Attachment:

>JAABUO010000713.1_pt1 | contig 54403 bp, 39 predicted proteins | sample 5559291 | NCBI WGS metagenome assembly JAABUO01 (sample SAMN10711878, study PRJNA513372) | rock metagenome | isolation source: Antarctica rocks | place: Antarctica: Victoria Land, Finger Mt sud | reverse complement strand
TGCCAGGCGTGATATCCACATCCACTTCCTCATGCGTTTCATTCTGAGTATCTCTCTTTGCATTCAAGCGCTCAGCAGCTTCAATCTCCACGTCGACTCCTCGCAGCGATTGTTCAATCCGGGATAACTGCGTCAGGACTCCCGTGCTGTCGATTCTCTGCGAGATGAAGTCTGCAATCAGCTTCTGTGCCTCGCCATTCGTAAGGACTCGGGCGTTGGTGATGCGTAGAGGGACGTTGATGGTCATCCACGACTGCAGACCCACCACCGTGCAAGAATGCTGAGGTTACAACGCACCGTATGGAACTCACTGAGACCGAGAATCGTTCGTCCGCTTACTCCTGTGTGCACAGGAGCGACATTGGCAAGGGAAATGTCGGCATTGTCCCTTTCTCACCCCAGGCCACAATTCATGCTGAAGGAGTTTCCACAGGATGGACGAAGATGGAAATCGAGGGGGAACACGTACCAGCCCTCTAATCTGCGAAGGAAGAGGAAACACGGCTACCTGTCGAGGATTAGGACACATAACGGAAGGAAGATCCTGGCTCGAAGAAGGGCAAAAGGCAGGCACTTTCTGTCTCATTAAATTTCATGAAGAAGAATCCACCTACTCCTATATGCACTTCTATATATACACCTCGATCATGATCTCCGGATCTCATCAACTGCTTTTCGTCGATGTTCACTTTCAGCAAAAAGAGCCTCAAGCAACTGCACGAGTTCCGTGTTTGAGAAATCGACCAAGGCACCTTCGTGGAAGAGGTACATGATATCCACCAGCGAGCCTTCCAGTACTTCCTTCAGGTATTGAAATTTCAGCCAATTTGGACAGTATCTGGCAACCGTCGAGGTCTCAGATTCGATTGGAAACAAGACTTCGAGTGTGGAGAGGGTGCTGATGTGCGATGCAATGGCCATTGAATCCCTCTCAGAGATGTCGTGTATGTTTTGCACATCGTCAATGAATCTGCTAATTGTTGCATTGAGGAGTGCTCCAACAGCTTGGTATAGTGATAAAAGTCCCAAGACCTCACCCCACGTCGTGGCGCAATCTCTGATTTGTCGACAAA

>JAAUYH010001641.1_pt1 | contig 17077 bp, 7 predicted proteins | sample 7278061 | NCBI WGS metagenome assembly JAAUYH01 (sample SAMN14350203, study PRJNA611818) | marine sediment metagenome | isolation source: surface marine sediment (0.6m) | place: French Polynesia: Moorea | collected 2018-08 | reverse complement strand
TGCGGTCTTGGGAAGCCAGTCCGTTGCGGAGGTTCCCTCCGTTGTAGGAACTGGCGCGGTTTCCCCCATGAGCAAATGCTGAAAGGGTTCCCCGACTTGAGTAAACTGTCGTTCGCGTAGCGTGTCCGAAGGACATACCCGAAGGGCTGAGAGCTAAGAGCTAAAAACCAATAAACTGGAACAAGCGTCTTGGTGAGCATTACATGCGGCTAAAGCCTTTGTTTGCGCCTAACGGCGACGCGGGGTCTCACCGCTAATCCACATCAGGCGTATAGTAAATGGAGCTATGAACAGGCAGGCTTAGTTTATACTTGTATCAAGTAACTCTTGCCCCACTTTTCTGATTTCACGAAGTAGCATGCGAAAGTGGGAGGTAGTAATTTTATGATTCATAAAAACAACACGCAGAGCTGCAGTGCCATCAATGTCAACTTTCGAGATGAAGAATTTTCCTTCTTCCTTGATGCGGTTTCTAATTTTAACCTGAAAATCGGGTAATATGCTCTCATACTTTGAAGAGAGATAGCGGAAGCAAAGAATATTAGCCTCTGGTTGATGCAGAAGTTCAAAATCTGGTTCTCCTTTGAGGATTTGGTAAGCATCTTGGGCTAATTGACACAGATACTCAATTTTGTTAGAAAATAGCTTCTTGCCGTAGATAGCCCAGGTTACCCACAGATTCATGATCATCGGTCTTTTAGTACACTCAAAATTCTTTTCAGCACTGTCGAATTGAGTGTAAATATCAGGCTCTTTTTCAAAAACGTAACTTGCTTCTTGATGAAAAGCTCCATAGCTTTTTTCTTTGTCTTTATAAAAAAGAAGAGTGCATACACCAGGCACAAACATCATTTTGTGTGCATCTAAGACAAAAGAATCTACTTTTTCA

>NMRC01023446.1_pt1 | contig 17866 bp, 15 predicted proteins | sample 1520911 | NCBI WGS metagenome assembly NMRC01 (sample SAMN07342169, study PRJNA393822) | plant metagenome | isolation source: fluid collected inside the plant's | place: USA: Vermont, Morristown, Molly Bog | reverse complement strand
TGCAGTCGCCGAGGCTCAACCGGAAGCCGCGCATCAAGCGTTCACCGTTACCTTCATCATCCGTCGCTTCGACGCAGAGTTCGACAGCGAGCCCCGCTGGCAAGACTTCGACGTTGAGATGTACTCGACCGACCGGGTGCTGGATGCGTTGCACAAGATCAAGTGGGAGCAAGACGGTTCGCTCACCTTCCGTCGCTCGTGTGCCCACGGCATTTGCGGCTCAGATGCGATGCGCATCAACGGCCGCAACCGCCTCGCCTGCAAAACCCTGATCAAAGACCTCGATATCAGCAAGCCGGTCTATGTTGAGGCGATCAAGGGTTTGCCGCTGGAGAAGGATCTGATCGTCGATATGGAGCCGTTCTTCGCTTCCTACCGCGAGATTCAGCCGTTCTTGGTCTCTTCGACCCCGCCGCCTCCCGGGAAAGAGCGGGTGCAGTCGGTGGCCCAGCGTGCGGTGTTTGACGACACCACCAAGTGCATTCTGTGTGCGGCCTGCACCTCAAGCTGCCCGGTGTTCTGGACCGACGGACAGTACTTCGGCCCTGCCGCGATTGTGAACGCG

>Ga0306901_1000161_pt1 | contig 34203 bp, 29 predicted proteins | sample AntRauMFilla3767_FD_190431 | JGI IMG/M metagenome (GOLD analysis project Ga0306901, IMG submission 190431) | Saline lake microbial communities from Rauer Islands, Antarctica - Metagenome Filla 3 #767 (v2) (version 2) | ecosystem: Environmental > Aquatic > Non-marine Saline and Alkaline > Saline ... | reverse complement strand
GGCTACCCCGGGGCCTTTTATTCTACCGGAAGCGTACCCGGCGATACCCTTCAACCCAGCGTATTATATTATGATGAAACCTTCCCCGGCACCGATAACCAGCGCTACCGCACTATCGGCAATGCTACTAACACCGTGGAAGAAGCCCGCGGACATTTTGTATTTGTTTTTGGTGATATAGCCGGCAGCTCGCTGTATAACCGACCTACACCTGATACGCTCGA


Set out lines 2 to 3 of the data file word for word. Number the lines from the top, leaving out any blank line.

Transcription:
TGCCAGGCGTGATATCCACATCCACTTCCTCATGCGTTTCATTCTGAGTATCTCTCTTTGCATTCAAGCGCTCAGCAGCTTCAATCTCCACGTCGACTCCTCGCAGCGATTGTTCAATCCGGGATAACTGCGTCAGGACTCCCGTGCTGTCGATTCTCTGCGAGATGAAGTCTGCAATCAGCTTCTGTGCCTCGCCATTCGTAAGGACTCGGGCGTTGGTGATGCGTAGAGGGACGTTGATGGTCATCCACGACTGCAGACCCACCACCGTGCAAGAATGCTGAGGTTACAACGCACCGTATGGAACTCACTGAGACCGAGAATCGTTCGTCCGCTTACTCCTGTGTGCACAGGAGCGACATTGGCAAGGGAAATGTCGGCATTGTCCCTTTCTCACCCCAGGCCACAATTCATGCTGAAGGAGTTTCCACAGGATGGACGAAGATGGAAATCGAGGGGGAACACGTACCAGCCCTCTAATCTGCGAAGGAAGAGGAAACACGGCTACCTGTCGAGGATTAGGACACATAACGGAAGGAAGATCCTGGCTCGAAGAAGGGCAAAAGGCAGGCACTTTCTGTCTCATTAAATTTCATGAAGAAGAATCCACCTACTCCTATATGCACTTCTATATATACACCTCGATCATGATCTCCGGATCTCATCAACTGCTTTTCGTCGATGTTCACTTTCAGCAAAAAGAGCCTCAAGCAACTGCACGAGTTCCGTGTTTGAGAAATCGACCAAGGCACCTTCGTGGAAGAGGTACATGATATCCACCAGCGAGCCTTCCAGTACTTCCTTCAGGTATTGAAATTTCAGCCAATTTGGACAGTATCTGGCAACCGTCGAGGTCTCAGATTCGATTGGAAACAAGACTTCGAGTGTGGAGAGGGTGCTGATGTGCGATGCAATGGCCATTGAATCCCTCTCAGAGATGTCGTGTATGTTTTGCACATCGTCAATGAATCTGCTAATTGTTGCATTGAGGAGTGCTCCAACAGCTTGGTATAGTGATAAAAGTCCCAAGACCTCACCCCACGTCGTGGCGCAATCTCTGATTTGTCGACAAA

>JAAUYH010001641.1_pt1 | contig 17077 bp, 7 predicted proteins | sample 7278061 | NCBI WGS metagenome assembly JAAUYH01 (sample SAMN14350203, study PRJNA611818) | marine sediment metagenome | isolation source: surface marine sediment (0.6m) | place: French Polynesia: Moorea | collected 2018-08 | reverse complement strand